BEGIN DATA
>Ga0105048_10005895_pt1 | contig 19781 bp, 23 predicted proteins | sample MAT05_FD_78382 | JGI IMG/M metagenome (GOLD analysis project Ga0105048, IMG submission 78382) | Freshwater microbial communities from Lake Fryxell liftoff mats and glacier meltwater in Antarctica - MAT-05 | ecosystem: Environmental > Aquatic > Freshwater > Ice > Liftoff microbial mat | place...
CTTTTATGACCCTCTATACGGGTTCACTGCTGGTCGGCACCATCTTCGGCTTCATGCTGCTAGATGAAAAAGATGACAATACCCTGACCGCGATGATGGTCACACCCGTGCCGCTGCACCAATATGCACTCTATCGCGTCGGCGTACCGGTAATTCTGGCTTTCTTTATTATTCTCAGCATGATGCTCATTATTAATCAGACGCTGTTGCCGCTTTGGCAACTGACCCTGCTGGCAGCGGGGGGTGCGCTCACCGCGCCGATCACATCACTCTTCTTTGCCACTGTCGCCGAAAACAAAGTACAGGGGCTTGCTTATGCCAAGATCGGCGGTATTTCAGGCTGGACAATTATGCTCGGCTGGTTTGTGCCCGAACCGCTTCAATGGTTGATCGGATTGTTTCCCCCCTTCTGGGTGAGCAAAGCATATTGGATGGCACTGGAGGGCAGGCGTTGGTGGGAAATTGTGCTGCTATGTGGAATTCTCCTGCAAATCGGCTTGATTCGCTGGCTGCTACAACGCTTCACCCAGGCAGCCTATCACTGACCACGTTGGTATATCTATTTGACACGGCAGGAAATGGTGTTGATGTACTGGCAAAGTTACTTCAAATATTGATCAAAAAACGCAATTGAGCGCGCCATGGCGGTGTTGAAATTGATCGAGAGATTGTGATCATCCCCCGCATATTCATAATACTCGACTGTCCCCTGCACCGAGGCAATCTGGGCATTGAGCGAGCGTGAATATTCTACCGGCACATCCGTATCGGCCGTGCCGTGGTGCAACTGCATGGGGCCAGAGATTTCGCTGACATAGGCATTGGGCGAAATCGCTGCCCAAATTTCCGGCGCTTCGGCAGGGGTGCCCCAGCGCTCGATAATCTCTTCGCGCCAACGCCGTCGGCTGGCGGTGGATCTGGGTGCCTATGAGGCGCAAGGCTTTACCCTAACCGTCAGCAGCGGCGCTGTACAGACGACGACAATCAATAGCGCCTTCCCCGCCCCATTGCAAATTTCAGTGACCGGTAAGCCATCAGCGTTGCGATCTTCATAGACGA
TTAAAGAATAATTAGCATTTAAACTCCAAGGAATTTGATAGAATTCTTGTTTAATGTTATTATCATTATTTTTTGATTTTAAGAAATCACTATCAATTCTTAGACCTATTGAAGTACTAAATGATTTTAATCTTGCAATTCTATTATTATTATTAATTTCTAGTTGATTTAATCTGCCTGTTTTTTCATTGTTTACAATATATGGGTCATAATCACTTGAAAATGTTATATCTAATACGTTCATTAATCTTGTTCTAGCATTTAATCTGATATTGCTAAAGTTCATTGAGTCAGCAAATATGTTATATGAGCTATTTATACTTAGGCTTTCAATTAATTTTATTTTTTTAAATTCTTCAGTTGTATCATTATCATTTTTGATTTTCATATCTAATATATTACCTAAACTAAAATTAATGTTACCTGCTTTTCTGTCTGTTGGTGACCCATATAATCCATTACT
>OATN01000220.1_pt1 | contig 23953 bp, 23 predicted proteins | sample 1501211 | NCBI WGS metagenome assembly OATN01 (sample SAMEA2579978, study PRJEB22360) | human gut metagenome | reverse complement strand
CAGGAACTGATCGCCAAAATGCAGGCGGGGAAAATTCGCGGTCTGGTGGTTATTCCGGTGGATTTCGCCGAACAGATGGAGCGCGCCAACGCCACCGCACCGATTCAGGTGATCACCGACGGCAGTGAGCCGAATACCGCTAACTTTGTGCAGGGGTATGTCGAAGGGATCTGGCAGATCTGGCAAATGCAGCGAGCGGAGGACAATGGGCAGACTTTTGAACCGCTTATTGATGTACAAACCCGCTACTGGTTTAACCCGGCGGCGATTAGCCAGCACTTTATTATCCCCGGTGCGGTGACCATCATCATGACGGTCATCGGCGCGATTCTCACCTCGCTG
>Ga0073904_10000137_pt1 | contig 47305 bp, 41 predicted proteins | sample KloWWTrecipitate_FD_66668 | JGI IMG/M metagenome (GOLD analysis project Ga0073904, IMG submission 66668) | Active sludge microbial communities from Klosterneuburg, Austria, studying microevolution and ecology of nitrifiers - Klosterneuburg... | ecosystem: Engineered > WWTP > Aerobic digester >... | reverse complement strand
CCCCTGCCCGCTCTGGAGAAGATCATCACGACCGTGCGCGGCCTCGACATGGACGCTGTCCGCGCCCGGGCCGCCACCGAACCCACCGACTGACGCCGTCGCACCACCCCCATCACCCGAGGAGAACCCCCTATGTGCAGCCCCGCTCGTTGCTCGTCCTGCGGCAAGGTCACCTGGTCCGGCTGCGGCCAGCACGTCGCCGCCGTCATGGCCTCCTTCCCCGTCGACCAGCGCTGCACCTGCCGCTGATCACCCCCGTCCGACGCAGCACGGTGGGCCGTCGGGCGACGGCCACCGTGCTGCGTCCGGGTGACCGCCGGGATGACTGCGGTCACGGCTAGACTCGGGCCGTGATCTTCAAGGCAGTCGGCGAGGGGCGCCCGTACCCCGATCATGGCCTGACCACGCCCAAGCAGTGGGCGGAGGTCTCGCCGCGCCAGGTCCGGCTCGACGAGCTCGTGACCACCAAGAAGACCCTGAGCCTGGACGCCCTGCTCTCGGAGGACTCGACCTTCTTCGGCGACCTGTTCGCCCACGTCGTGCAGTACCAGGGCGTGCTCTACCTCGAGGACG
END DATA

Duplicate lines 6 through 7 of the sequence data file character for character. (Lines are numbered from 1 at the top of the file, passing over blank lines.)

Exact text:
>Ga0073904_10000137_pt1 | contig 47305 bp, 41 predicted proteins | sample KloWWTrecipitate_FD_66668 | JGI IMG/M metagenome (GOLD analysis project Ga0073904, IMG submission 66668) | Active sludge microbial communities from Klosterneuburg, Austria, studying microevolution and ecology of nitrifiers - Klosterneuburg... | ecosystem: Engineered > WWTP > Aerobic digester >... | reverse complement strand
CCCCTGCCCGCTCTGGAGAAGATCATCACGACCGTGCGCGGCCTCGACATGGACGCTGTCCGCGCCCGGGCCGCCACCGAACCCACCGACTGACGCCGTCGCACCACCCCCATCACCCGAGGAGAACCCCCTATGTGCAGCCCCGCTCGTTGCTCGTCCTGCGGCAAGGTCACCTGGTCCGGCTGCGGCCAGCACGTCGCCGCCGTCATGGCCTCCTTCCCCGTCGACCAGCGCTGCACCTGCCGCTGATCACCCCCGTCCGACGCAGCACGGTGGGCCGTCGGGCGACGGCCACCGTGCTGCGTCCGGGTGACCGCCGGGATGACTGCGGTCACGGCTAGACTCGGGCCGTGATCTTCAAGGCAGTCGGCGAGGGGCGCCCGTACCCCGATCATGGCCTGACCACGCCCAAGCAGTGGGCGGAGGTCTCGCCGCGCCAGGTCCGGCTCGACGAGCTCGTGACCACCAAGAAGACCCTGAGCCTGGACGCCCTGCTCTCGGAGGACTCGACCTTCTTCGGCGACCTGTTCGCCCACGTCGTGCAGTACCAGGGCGTGCTCTACCTCGAGGACG